A couple of little girls were trying to guess my age and gingerly asked if I was over fifty. My response was a vague, “Sure,” which seemed to satisfy them and made me wonder how I actually appear to the world, not that it really matters. Getting older puts an all new meaning into the concept of making plans. There is always a somewhat higher probability that a sudden illness or some other change may alter a schedule. More and more often setting a calendar is a tentative affair barring undue circumstance. It makes for a bit of anxiety and uncertainty.
Last year hubby and I had tickets to go see Joe Bonamassa play his masterful guitar licks, but we had relied on memory rather than putting the date on a calendar, and memory failed us. We actually showed up a week too late. I understand that the performance was incredible, but we were not there to see it because we now know that our own minds are no longer as reliable as they once were. I should have realized that fact every time that I walked to another room to do something and then just stood there wondering what it was that I had set out to do.
This year we excitedly purchased tickets to see the Rolling Stones in what was supposed to be their final tour. Taking no chances, we recorded the date on a number of calendars and on all of our devices. We were confident that Google, Alexa, and our phones would provide us with enough reminders to get us there without a hitch this time. We were taking no chances on reliance of our “feeble” minds. Who knew that Mick Jagger would suddenly need heart surgery and have to cancel the tour? This is the man who at seventy five seemed ageless with his healthy lifestyle. If he is being called a septuagenarian in the press what hope is there for the rest of us? The irony is that Keith Richards who has ignored all of the conventional platitudes about clean living appears to be in relatively good health even as he chain smokes and ingests enough alcohol (among other things) to pickle his brain.
The fact is that we can do our best to take good care of ourselves but none of us are immortal or will miss the unavoidable signs of aging. I know people young enough to be my children who are scheduled for procedures like hip replacement, heart surgery, and chemotherapy. We may be able to stall the inevitable if we work hard to maintain our health, but nobody yet has found away to live forever. Such a realization can be depressing, or it can be an incentive to squeeze as much out of whatever time we each have as possible. It should prompt us to do that thing that we have always wanted to do, or to be that person that we have dreamed of being. The clock is ticking, but it isn’t holding us back.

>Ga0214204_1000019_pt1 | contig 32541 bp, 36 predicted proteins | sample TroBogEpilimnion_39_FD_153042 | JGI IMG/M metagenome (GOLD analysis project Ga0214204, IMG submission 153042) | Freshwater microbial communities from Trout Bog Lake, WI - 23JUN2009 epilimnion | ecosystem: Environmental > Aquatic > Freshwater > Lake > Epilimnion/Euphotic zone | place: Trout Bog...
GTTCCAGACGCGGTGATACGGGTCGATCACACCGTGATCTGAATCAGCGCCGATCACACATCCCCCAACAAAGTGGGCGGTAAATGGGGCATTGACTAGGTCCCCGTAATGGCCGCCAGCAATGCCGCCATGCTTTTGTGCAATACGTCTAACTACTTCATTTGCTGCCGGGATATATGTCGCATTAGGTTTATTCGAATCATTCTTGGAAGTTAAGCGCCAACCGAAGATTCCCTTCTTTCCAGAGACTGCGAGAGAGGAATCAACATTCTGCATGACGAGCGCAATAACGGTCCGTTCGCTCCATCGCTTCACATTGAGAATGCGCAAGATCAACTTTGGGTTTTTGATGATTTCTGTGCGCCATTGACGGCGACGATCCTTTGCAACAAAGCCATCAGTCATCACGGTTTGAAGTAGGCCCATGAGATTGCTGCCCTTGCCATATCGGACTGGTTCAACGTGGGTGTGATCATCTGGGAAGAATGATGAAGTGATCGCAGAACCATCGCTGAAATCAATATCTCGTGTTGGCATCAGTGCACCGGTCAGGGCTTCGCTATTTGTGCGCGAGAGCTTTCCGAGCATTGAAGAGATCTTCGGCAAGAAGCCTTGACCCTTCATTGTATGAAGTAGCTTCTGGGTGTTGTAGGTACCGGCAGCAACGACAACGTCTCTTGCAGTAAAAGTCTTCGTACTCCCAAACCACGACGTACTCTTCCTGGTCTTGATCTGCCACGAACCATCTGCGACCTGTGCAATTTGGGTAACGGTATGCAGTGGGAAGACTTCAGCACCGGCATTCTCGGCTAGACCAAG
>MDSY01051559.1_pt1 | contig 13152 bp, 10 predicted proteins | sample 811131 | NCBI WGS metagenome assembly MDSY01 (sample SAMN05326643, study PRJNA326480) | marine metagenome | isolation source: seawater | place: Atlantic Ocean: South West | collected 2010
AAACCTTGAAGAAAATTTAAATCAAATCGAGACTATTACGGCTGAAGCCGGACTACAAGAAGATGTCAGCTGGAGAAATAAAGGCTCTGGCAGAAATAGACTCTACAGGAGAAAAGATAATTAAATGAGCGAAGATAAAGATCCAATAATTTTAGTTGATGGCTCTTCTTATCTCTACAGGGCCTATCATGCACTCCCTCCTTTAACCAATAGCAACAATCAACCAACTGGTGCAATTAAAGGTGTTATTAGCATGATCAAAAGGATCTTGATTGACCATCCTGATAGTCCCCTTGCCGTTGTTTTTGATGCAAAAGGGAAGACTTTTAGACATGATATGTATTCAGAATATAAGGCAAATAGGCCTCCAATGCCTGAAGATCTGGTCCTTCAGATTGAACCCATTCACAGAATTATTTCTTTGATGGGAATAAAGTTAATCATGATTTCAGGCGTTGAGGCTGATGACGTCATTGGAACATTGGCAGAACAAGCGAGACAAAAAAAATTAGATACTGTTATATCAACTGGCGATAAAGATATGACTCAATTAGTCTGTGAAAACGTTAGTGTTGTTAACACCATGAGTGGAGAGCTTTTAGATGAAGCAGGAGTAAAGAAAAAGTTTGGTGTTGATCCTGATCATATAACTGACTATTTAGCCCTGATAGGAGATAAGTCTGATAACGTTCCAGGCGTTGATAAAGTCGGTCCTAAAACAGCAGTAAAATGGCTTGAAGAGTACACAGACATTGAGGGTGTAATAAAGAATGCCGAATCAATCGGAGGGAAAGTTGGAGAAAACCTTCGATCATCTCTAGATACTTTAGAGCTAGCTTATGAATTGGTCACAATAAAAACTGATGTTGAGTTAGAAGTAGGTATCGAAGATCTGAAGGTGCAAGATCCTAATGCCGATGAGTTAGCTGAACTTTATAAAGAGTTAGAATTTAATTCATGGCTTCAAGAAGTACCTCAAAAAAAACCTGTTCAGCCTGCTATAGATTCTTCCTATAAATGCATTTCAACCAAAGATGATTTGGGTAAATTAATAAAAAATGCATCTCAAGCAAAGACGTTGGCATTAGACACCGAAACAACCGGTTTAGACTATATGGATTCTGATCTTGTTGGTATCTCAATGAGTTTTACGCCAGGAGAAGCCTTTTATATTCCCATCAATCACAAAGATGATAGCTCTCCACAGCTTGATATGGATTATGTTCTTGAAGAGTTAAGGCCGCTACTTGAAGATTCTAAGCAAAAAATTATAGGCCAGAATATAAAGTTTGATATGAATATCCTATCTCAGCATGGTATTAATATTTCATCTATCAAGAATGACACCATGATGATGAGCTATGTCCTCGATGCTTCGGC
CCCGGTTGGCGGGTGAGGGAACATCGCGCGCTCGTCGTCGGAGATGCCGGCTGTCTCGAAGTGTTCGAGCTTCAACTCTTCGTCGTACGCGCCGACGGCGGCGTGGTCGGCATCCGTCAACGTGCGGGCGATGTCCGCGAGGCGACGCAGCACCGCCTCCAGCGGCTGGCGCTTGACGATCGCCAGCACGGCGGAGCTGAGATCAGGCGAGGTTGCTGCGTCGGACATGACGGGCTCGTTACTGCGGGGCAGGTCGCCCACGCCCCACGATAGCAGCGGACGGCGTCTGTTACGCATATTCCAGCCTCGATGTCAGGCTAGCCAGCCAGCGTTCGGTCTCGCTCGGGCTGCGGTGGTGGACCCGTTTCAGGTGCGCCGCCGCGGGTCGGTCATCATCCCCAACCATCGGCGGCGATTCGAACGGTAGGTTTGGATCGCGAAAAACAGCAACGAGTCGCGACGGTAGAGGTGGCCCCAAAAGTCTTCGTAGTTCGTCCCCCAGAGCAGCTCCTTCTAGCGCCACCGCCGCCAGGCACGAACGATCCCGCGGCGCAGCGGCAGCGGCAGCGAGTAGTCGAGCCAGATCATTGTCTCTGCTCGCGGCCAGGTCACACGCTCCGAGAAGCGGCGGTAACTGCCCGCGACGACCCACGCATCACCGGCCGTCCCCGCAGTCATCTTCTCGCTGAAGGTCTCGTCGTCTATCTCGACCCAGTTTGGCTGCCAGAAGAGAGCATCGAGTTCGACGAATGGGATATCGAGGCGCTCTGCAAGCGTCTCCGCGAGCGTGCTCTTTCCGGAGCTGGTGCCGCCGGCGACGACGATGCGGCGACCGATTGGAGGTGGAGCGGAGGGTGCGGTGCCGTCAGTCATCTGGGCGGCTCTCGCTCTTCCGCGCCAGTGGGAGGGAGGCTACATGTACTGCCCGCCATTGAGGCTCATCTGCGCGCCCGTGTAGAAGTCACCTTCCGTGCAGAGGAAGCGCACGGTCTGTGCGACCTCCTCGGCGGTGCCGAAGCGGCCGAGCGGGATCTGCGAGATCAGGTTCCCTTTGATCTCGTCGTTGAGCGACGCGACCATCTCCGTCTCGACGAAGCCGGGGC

I am in awe of friends my age who are still accomplishing wondrous things. They are learning how to paint, recording songs, writing novels. They go birding in the early morning hours and photograph the beautiful creatures that they see. They never miss a game or activity that involves their grandchildren. They are active in politics. Sometimes they work their adventures around doctors’ appointments and exercise regimens, but they are actively pushing themselves to enjoy each day and to continue to be part of the vibrancy of the world. They optimistically make plans, and when life throws them a curve they tackle the challenge and then get right back into the saddle.
I remember a time when a friend was caring for his mother who was not a great deal older than I am now. He often remarked that she had given up on herself and rarely left the confines of her home. She spent countless hours watching the news and becoming more and more depressed about the future. He felt that by isolating herself and giving up on the possibility of still finding meaning in each day she had condemned herself to a very dreary existence. In spite of his continual efforts to pull her from her self inflicted doom, she insisted that she just was just deferring to her age and the way life was supposed to be. She actually lived well into her late eighties with a kind of anger that drove her to complain about how long she had felt useless to the world.
I always felt sorry for both my friend and his mother because I had seen the example of my grandfather who never gave up squeezing the most out of life even as one challenge after another came along to defy his optimism. He lived to the ripe old age of one hundred eight and with the exception of the last few months he was clear headed and happy. The key to his joy filled longevity was certainly a bit of good DNA, but also his determination to greet each day with joy and gratitude. He loved the world and the people in it. He was fascinated by those who remained strong regardless of what they had to endure. He focused on actively treating his body and his brain with respect, and he believed that our best days are continually unfolding.
We’ve been told to hang on to our Rolling Stones tickets. Mick is vowing to recover quickly and reschedule the tour beginning in July. His surgery went well and he is determined to rock us once again. He appears to be a believer that his story isn’t over until it is over, and so do I. I’ll keep making plans, taking new risks, learning new things, and getting out of my head and my house. I don’t feel thirty anymore, but that fifty that the little girls suggested as my age is about right. There is still way too much fun to be had to lock myself away with worry. Age really is a state of mind.